Zhang Mengying, journalist

As chief strategy officer (CSO) at human resources service provider KOS International, Eric Ng could be a shining example for the sort of talent the Hong Kong-based consultancy is keen to snap up.

His career progress has involved continually adding other skills to his accountancy training, along with nurturing the business sense that has made him a valued adviser to the business.

‘At KOS, I lead the development and execution of corporate strategy to spur growth and sharpen business performance for the group.  I also oversee investments, mergers and acquisitions, analyse market dynamics and company performance. Key to what I do is the practical application of my accounting, finance and legal knowledge plus knowing the business inside out to fully utilise resources to grow the company.’

‘Accounting is a skeleton. To that basic skill, you can attach whatever you like and pursue whatever you like’

Long Guan Photography

As CSO, Eric has to take a wide-lens view of the business, familiarising himself with what is happening in the industry, and understanding the ambitions of shareholders and management. He communicates regularly with the CEO and team leaders on the front line to get a solid view about what is happening. ‘There are no absolute answers, no rules to follow or books to go to. This is what makes the role exciting and feels extra rewarding when milestones or achievements are accomplished.’

Skills skeleton

Eric worked at a Big Four firm, an investment bank and a venture capitalist before landing at KOS, which listed on HKEX’s GEM board in 2018.

Building on these myriad roles and sector shifts, Eric sees accountancy training as an excellent way to understand the basics of doing business. He thinks of his fundamental accounting skillset as a basic framework to which other experiences and expertises can be added.

‘An accountant will know all the financial numbers of a company, which allows him to understand the conditions of a company very well,’ he points out. ‘Accounting is a skeleton. To that basic skill, you can attach whatever you like and pursue whatever you like,’ he says.

’I’m always eager to learn; it is what drives me to explore different areas. I was never worried about whether it was beyond my reach, I just felt excited that I could learn something new. As long as you keep an open mind and never think that you already know everything, you never cap your capability.’


He believes the accountant’s role stretches to acting as an adviser to the business. ‘Everyone can read the data,’ he says, ‘but one of the most valuable things an accountant can do is to give meaning to the numbers and present the key business messages to management. At the end of the day, business is the core.’

‘When you move up to management, there are many problems that cannot be solved by books and rules. Accountants should adapt their mindset’

To equip himself with more skills and business acumen, Eric studied for a master’s in law. He explains: ‘All business relationships are built on contracts, so the law is important to a business – for mergers and acquisitions and partnerships, among others.’



Chief strategy officer, KOS International Holdings


CFO, Soul Capital


Financial controller, Central Development Holdings


Finance senior associate, Macquarie Group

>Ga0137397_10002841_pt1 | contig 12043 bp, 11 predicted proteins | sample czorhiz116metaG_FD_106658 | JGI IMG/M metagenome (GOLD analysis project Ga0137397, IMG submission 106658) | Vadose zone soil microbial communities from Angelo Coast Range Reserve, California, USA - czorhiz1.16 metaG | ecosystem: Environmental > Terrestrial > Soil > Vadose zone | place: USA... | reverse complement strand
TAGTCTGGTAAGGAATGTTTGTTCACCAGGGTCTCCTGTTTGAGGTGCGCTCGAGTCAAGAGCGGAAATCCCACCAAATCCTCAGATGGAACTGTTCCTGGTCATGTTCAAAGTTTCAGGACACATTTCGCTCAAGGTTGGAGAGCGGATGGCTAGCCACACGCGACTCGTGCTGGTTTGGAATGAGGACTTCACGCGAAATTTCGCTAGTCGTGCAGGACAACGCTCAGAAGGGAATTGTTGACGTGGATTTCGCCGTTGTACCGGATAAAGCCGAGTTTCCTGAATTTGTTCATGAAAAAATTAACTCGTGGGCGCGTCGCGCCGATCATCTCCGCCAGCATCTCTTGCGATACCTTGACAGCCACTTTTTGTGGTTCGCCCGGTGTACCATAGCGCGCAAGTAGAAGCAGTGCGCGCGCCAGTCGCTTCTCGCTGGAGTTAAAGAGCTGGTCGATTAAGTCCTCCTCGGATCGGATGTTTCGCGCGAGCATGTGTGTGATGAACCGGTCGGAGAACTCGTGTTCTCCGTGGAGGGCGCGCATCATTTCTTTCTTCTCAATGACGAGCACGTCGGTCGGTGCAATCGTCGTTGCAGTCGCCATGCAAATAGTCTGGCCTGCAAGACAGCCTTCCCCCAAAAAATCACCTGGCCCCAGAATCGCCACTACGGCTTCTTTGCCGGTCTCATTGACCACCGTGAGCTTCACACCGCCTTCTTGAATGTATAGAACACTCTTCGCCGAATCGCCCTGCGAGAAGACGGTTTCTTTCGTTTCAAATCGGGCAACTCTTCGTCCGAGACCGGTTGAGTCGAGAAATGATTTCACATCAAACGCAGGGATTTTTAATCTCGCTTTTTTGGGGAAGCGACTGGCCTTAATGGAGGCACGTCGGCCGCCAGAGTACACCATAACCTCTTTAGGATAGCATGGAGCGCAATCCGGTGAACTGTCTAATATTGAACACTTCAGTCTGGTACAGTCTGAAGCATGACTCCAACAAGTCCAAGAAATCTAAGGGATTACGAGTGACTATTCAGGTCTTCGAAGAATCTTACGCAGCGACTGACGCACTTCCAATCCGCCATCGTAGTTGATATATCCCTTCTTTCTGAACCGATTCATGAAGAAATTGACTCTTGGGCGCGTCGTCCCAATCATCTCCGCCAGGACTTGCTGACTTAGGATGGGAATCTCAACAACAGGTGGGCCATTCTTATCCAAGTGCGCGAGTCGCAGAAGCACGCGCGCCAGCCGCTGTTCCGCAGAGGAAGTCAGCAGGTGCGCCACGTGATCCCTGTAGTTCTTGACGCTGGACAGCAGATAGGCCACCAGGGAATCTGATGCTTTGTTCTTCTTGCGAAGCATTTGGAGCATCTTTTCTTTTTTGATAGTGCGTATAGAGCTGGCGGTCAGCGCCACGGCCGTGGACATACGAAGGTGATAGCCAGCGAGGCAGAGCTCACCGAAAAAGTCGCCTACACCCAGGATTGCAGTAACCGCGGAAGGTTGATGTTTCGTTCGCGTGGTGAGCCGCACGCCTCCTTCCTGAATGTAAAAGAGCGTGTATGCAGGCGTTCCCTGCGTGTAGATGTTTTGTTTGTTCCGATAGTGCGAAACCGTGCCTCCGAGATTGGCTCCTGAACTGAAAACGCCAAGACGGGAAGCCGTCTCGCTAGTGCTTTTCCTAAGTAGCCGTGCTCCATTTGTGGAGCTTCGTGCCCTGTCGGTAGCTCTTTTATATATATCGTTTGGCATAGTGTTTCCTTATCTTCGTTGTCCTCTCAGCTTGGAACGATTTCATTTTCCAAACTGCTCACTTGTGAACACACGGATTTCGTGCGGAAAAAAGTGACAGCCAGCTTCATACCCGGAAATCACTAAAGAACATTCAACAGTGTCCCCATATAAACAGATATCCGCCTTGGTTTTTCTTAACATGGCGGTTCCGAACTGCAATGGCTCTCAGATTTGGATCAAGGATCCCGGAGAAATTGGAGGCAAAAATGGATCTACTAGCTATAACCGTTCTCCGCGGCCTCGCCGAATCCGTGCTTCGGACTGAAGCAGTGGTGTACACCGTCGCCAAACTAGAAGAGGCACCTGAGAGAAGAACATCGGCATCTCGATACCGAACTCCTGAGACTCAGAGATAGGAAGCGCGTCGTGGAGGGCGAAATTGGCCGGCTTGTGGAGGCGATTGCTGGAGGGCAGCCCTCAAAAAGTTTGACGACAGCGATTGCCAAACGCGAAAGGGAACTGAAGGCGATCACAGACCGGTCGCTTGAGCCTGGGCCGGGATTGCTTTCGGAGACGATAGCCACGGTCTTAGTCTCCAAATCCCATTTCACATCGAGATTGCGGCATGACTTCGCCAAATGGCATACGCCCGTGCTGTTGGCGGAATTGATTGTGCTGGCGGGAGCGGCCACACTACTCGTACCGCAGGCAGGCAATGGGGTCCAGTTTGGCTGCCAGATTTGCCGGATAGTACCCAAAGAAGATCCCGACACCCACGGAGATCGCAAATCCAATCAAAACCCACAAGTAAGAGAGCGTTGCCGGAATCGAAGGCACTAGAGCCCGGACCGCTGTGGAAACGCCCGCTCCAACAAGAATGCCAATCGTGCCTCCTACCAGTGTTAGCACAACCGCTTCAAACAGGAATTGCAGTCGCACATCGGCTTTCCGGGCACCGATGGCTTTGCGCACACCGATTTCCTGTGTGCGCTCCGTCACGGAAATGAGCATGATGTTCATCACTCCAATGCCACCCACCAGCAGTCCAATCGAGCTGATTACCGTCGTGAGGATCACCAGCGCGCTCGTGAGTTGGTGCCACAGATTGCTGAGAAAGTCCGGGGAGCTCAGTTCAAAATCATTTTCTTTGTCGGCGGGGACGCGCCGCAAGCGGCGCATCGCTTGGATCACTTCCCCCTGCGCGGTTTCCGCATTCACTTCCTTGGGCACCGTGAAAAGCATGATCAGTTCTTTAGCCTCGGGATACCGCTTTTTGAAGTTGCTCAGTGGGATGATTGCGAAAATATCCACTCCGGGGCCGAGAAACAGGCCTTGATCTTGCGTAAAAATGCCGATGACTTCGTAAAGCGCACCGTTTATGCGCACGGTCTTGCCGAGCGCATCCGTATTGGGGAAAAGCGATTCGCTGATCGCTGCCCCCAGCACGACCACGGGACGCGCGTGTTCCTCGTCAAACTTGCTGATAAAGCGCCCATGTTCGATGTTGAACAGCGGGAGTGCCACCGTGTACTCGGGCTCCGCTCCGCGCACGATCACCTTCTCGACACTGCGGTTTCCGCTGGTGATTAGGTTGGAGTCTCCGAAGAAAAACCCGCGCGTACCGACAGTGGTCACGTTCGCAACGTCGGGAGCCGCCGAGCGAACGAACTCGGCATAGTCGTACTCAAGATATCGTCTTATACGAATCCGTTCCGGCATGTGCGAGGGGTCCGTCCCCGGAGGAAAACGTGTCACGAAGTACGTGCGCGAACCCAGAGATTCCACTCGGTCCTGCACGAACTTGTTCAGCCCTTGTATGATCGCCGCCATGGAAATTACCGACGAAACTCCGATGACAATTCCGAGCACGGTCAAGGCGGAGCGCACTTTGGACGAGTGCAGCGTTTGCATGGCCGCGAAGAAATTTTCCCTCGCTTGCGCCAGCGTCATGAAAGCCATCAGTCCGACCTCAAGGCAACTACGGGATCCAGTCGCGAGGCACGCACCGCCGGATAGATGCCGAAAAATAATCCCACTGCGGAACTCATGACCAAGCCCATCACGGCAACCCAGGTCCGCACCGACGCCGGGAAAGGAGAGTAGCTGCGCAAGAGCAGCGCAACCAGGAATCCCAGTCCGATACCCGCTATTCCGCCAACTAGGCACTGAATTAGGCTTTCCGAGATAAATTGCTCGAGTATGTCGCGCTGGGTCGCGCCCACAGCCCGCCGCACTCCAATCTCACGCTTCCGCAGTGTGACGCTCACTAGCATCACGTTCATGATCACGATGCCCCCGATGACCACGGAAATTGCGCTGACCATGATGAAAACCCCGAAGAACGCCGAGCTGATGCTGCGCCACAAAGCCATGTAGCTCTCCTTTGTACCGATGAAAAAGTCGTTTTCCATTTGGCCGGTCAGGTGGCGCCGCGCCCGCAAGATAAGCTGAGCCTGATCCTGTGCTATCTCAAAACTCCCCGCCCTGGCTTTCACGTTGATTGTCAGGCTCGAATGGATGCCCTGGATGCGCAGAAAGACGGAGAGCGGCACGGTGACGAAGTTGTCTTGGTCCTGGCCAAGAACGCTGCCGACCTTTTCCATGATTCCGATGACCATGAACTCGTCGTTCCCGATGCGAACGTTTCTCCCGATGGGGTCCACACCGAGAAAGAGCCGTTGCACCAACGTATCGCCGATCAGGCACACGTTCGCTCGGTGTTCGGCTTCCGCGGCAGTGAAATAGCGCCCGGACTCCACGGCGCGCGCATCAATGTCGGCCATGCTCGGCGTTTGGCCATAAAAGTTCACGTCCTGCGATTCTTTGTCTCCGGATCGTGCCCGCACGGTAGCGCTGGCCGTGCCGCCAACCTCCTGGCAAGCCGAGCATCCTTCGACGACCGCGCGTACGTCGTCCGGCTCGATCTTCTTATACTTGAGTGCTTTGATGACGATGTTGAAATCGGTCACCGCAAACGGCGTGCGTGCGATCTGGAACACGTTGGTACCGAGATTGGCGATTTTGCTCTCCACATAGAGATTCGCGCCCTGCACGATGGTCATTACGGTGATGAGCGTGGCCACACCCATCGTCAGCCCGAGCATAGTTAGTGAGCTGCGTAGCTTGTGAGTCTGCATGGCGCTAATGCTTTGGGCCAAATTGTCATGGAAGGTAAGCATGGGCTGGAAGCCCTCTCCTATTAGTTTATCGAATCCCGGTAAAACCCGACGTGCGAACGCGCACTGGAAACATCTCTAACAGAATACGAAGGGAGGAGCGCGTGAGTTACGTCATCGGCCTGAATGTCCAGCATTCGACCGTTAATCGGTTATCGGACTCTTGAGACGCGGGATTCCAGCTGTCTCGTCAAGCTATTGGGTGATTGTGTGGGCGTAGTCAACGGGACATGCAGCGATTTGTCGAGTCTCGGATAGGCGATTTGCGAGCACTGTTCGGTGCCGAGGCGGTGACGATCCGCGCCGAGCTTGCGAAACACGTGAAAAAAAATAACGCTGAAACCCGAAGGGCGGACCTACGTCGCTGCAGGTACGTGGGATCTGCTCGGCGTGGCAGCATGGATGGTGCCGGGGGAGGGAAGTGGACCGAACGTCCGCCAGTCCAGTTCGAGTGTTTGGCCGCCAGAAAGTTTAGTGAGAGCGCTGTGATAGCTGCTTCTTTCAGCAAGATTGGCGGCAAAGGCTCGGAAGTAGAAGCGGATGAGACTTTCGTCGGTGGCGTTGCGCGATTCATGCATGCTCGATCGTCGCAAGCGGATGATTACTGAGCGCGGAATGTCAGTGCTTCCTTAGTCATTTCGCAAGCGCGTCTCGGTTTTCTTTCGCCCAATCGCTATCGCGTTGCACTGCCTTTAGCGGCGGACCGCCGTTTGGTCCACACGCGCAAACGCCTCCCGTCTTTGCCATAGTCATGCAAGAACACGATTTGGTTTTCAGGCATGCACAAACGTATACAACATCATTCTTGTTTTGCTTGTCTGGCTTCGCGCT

Audit senior, Deloitte

Business sense is something that accountants need to work at developing, he says, adding that, like lawyers, the profession is trained to refer to rules and books to solve problems. ‘When you move up to management, there are many problems that cannot be solved by books and rules. Accountants should adapt their mindset.’

Dare to try

After studying finance at university, Eric worked in audit at Deloitte where the Big Four experience gave him ‘a really good training ground.’ He later moved into investment banking and then, finding the sector an exciting one, he joined the family office of Soul Capital, a highly active venture capitalist firm whose portfolio includes GoGoVan (now called GoGoX and HKEX-listed), the ride-share service for freight.

‘The boss was very energetic and wanted to incubate a lot of companies,’ he explains. ‘I got a chance to work on the buy side as well as the sell side.’

KOS International


Year KOS is founded by four entrepreneurs working from a home office in Hong Kong


Number of offices: in Hong Kong, Macau, Shenzhen and Guangzhou


Number of employees


Revenue (US$14m) for 2021 financial year, up 66% on 2020, and 35% on 2019 (pre-Covid)


He moved into recruitment in 2021 at time when lockdown campaigns across the world had shifted priorities for staff and led employers to rethink the purpose of their office spaces. Eric says some companies are considering more flexible recruitment strategies, such as hiring Hong Kongers living overseas and allowing them to work remotely, although this depends on the needs of specific industries.

With many employees prioritising their work-life balance and reflecting on the nature of work, Eric notes that ‘candidates might think of more aspects about the job such as the meaning of their work and whether their opinions are valued.’

At KOS, the emphasis is on a long term relationship with candidates and clients rather than a transactional approach. Working closely with clients to anticipate their needs and meet their expectations is essential, so that trust is established and the best candidate found.

And for those looking at new roles and opportunities, the focus is on support and advice with career goals set over a longer timeframe. ‘For candidates, we plan ahead, setting goals throughout a career so they can make the best decisions that aren’t based solely on salary or title,’ says Eric. ‘We want to be a lifelong partner that guides them on a path to success.’